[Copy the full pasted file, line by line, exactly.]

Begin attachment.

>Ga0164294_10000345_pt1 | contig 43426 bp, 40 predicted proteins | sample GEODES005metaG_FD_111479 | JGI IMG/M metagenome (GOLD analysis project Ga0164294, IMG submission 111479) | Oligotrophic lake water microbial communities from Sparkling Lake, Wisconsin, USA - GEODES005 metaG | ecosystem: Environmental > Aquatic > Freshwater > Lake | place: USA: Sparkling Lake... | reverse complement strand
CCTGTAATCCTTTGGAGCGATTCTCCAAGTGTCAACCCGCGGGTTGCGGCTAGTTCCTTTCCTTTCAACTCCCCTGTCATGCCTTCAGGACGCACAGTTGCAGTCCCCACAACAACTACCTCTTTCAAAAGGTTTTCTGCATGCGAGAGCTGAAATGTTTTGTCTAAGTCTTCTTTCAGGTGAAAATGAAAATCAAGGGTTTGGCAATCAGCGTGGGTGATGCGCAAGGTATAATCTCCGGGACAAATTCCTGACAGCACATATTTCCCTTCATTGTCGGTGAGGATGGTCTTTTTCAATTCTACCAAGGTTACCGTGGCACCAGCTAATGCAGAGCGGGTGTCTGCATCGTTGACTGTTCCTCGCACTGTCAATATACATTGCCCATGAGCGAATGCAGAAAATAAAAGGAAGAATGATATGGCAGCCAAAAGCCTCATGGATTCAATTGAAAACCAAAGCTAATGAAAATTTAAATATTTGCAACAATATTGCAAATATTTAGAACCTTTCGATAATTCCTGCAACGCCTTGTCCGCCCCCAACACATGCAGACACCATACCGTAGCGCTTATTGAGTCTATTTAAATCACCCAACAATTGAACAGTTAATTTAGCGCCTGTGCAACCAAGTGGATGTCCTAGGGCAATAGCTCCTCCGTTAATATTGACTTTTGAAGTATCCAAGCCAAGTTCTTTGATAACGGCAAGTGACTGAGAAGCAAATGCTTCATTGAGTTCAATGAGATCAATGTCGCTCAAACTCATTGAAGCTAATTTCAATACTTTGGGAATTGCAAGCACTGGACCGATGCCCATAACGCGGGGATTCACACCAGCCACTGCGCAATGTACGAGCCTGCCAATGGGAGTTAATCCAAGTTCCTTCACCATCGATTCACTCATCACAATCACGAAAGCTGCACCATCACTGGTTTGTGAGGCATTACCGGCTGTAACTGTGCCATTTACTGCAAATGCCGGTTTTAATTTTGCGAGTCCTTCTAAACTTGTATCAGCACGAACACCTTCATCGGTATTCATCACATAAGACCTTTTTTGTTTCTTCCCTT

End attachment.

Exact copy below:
>Ga0164294_10000345_pt1 | contig 43426 bp, 40 predicted proteins | sample GEODES005metaG_FD_111479 | JGI IMG/M metagenome (GOLD analysis project Ga0164294, IMG submission 111479) | Oligotrophic lake water microbial communities from Sparkling Lake, Wisconsin, USA - GEODES005 metaG | ecosystem: Environmental > Aquatic > Freshwater > Lake | place: USA: Sparkling Lake... | reverse complement strand
CCTGTAATCCTTTGGAGCGATTCTCCAAGTGTCAACCCGCGGGTTGCGGCTAGTTCCTTTCCTTTCAACTCCCCTGTCATGCCTTCAGGACGCACAGTTGCAGTCCCCACAACAACTACCTCTTTCAAAAGGTTTTCTGCATGCGAGAGCTGAAATGTTTTGTCTAAGTCTTCTTTCAGGTGAAAATGAAAATCAAGGGTTTGGCAATCAGCGTGGGTGATGCGCAAGGTATAATCTCCGGGACAAATTCCTGACAGCACATATTTCCCTTCATTGTCGGTGAGGATGGTCTTTTTCAATTCTACCAAGGTTACCGTGGCACCAGCTAATGCAGAGCGGGTGTCTGCATCGTTGACTGTTCCTCGCACTGTCAATATACATTGCCCATGAGCGAATGCAGAAAATAAAAGGAAGAATGATATGGCAGCCAAAAGCCTCATGGATTCAATTGAAAACCAAAGCTAATGAAAATTTAAATATTTGCAACAATATTGCAAATATTTAGAACCTTTCGATAATTCCTGCAACGCCTTGTCCGCCCCCAACACATGCAGACACCATACCGTAGCGCTTATTGAGTCTATTTAAATCACCCAACAATTGAACAGTTAATTTAGCGCCTGTGCAACCAAGTGGATGTCCTAGGGCAATAGCTCCTCCGTTAATATTGACTTTTGAAGTATCCAAGCCAAGTTCTTTGATAACGGCAAGTGACTGAGAAGCAAATGCTTCATTGAGTTCAATGAGATCAATGTCGCTCAAACTCATTGAAGCTAATTTCAATACTTTGGGAATTGCAAGCACTGGACCGATGCCCATAACGCGGGGATTCACACCAGCCACTGCGCAATGTACGAGCCTGCCAATGGGAGTTAATCCAAGTTCCTTCACCATCGATTCACTCATCACAATCACGAAAGCTGCACCATCACTGGTTTGTGAGGCATTACCGGCTGTAACTGTGCCATTTACTGCAAATGCCGGTTTTAATTTTGCGAGTCCTTCTAAACTTGTATCAGCACGAACACCTTCATCGGTATTCATCACATAAGACCTTTTTTGTTTCTTCCCTT